Creator Gilbert Hernandez starts the issue with the “Letters From Venus” entry, the second feature (as in the second half of a double feature). At six pages, it’s the second-longest story. Besides the A feature, “Venus” is the only other story longer than a page. Beto’s got two and a half other single-page strips in the issue. The half because one of the stories is a montage sequence.
“Venus,” both the story and the character, introduces the cast of characters to the issue. Venus won’t be around for most of the main feature (for good reasons, I’ll mention in a moment), but her observations kick everything off for the comic. Her story starts with Sergio—Pipo’s football star son—arriving to drive Venus home. Venus has been hanging out at Pipo’s for the day, but she’s too busy to take her home. Of course, once we find out what Pipo’s too busy doing, it seems like she could’ve run the kid home, but whatever.
Instead, heartthrob Sergio will take her home; he just needs to stop along the way a few times. The first time is in a bad neighborhood, the second time is with some New Age goons, the third ties back to Pipo, then finally Venus gets home. As usual, Beto does a fantastic job using Venus as the protagonist and narrator, and the story’s chill. It’s got some “growing up” moments–like realizing “just because they’re nice to you” white ladies can be garbage racists—and it’s gritty but genial.
Then comes two of the one-pagers. First, we get a recap of Doralis’s popular television show—I wonder how New Love read without having read Love and Rockets; Doralis’s rise to TV fame was a significant subplot in that comic. Then the next one-page strip is a scene with Fritz and Petra hanging out with Doralis and realizing her TV show isn’t just a variety dance show anymore, but sort of an investigative reporting dance variety show now. It’s a nice strip, with Beto extending the traditional comic strip beats out to nine panels.
The feature story is called “Mama’s Boy” and is about Sergio and Pipo. And what people think of Sergio and Pipo, with Beto using documentary interviews as a framing device. Along the way, we find out Sergio’s side of the opening “Venus” story, but Beto also plays with the timeline a bit. For instance, the opening story has Sergio interacting with Fritz and Petra, but this feature story does a lot to retroactively inform those interactions.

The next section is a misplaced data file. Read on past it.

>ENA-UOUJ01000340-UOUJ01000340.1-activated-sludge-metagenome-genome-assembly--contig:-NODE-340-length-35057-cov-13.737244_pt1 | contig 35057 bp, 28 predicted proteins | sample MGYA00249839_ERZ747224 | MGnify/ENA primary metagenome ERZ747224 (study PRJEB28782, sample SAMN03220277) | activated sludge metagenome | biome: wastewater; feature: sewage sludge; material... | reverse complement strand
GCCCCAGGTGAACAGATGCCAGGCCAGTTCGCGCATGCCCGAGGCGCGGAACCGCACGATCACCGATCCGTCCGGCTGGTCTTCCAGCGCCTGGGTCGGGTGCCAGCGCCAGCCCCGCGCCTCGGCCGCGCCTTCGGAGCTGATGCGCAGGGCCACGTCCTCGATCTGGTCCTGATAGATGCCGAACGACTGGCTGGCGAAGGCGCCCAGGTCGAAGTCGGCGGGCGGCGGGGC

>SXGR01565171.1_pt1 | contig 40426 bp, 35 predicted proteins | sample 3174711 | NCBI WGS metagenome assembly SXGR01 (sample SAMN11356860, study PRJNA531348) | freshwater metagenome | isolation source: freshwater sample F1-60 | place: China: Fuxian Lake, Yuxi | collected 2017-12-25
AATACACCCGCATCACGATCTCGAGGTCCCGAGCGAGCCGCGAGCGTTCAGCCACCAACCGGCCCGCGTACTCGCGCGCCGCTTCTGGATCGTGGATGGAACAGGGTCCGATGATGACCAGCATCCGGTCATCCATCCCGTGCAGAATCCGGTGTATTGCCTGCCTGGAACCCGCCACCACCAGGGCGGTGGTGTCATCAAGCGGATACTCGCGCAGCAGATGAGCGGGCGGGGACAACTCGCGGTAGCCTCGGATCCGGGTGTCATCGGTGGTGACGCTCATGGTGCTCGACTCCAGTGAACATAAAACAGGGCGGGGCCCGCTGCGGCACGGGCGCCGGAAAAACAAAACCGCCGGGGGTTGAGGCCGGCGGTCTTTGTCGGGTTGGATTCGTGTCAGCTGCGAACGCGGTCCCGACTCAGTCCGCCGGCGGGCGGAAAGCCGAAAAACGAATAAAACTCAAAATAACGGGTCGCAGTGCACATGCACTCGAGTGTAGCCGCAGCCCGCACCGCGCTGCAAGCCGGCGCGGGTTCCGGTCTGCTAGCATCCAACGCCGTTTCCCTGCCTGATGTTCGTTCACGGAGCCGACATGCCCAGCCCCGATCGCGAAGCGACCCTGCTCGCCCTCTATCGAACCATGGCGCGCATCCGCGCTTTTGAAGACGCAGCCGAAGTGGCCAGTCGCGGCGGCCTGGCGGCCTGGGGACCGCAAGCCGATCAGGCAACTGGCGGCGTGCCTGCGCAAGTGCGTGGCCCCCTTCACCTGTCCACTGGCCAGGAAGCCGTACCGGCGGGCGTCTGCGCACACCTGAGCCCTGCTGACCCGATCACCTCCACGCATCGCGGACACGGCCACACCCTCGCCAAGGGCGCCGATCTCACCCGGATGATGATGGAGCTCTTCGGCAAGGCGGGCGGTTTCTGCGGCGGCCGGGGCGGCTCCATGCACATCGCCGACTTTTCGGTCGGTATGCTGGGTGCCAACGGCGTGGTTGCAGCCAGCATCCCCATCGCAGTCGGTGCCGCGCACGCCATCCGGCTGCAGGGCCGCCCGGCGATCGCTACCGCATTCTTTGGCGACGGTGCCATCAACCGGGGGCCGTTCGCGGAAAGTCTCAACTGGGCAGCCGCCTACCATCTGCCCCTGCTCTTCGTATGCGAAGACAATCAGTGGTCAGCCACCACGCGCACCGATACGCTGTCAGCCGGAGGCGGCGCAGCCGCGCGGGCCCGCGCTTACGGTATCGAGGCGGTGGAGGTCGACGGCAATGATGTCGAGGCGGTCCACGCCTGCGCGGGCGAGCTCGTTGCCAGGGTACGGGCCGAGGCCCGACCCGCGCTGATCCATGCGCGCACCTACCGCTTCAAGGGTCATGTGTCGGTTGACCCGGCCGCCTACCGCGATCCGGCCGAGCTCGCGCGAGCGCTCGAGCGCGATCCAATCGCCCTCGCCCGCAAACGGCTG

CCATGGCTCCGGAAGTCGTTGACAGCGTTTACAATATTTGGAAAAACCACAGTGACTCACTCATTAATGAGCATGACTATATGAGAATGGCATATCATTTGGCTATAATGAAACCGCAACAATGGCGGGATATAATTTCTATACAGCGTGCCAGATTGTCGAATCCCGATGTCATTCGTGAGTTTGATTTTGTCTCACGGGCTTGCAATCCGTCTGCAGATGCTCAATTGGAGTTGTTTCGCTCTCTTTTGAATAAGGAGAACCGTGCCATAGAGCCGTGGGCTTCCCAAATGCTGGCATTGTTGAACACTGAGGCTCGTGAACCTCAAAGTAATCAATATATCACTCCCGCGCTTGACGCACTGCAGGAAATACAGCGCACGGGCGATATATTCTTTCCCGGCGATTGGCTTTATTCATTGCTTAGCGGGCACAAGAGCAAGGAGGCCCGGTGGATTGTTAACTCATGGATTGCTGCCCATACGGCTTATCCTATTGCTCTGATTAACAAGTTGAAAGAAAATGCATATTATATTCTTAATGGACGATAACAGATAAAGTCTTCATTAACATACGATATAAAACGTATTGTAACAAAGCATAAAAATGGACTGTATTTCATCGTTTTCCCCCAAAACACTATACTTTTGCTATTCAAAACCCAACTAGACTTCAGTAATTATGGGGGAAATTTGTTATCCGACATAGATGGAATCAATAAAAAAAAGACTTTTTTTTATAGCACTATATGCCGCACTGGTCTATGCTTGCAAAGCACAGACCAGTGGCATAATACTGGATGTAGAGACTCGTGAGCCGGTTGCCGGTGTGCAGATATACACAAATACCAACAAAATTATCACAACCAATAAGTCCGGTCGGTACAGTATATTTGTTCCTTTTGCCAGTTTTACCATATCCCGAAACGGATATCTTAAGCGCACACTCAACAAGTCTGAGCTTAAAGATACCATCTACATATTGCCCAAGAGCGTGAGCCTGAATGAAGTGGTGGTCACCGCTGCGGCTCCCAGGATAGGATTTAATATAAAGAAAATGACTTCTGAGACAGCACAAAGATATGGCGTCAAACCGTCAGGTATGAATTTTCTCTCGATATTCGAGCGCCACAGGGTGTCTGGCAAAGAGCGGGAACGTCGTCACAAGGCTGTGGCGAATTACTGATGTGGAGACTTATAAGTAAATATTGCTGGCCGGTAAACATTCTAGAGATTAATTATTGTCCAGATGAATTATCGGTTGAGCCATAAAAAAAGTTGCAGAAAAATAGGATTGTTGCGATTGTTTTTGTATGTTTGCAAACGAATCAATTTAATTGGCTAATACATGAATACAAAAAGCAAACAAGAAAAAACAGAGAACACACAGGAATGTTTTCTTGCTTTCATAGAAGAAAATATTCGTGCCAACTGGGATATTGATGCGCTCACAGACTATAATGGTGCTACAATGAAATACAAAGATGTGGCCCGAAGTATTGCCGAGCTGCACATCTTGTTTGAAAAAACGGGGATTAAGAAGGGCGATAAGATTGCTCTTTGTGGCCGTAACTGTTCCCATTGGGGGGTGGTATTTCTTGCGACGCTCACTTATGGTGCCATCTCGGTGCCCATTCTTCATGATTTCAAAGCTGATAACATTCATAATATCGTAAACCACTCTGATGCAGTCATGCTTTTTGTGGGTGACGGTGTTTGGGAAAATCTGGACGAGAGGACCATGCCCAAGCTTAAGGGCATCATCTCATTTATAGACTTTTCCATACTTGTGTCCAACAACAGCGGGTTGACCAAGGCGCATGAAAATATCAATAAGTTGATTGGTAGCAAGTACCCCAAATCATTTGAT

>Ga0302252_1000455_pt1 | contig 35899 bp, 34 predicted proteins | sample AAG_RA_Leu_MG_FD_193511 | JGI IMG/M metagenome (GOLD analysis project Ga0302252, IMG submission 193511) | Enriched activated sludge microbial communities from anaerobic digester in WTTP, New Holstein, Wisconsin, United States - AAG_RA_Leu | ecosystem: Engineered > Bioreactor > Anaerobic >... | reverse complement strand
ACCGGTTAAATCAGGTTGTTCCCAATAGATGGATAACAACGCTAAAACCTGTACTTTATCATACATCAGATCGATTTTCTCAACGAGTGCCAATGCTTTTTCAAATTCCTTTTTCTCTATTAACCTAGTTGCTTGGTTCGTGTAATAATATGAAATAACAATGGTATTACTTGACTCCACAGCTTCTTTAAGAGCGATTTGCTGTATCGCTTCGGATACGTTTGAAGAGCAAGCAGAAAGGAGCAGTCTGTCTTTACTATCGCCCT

Beto maintains a triple-layered narrative throughout the story (thirteen pages but really twelve and a cover), occasionally dipping into a fourth flashback layer. They all progress chronologically, with it eventually becoming clear the “Venus” story takes place in between one of them. There’s more character work for Pipo than Sergio; Sergio’s got to remain somewhat obtuse not to give away the narrative device too soon.
It’s also a really sexual story, with Beto using gag nudity for emphasis. But basically, everyone’s got the uncontrollable hots for Sergio and Pipo, and they’re mostly happy to put out.
But there’s also a subplot about Pipo vindictively targeting a TV critic who doesn’t like her show, which might give the most guidance to sorting out the three action streams and how they fit with each other.
The story’s more about Beto’s inventive plotting and less about the characters, but it’s still quite good. It’s just not as effective as the “Letters From Venus,” which has the more sympathetic protagonist. There’s nothing unsympathetic about Sergio; he’s just beefcake.
The issue doesn’t end with his story, either. Beto brings it back for a one-pager with Venus and her family (mom Petra, dad, little brother), waiting for Fritz and Doralis to come over. Nine panels and it ties back to most of the stories in the issue, including the one-pagers, as they inform Venus’s perception of Doralis compared to the adults’ take. It’s a really nice way to finish the issue, which otherwise would read like a somewhat random anthology. It’d just Luba’s Friends and Family without the closer; with it, the issue does encapsulate the opening, Sergio-related theme.
Reading the issue is kind of just like reading Love and Rockets, which is also completely wonderful.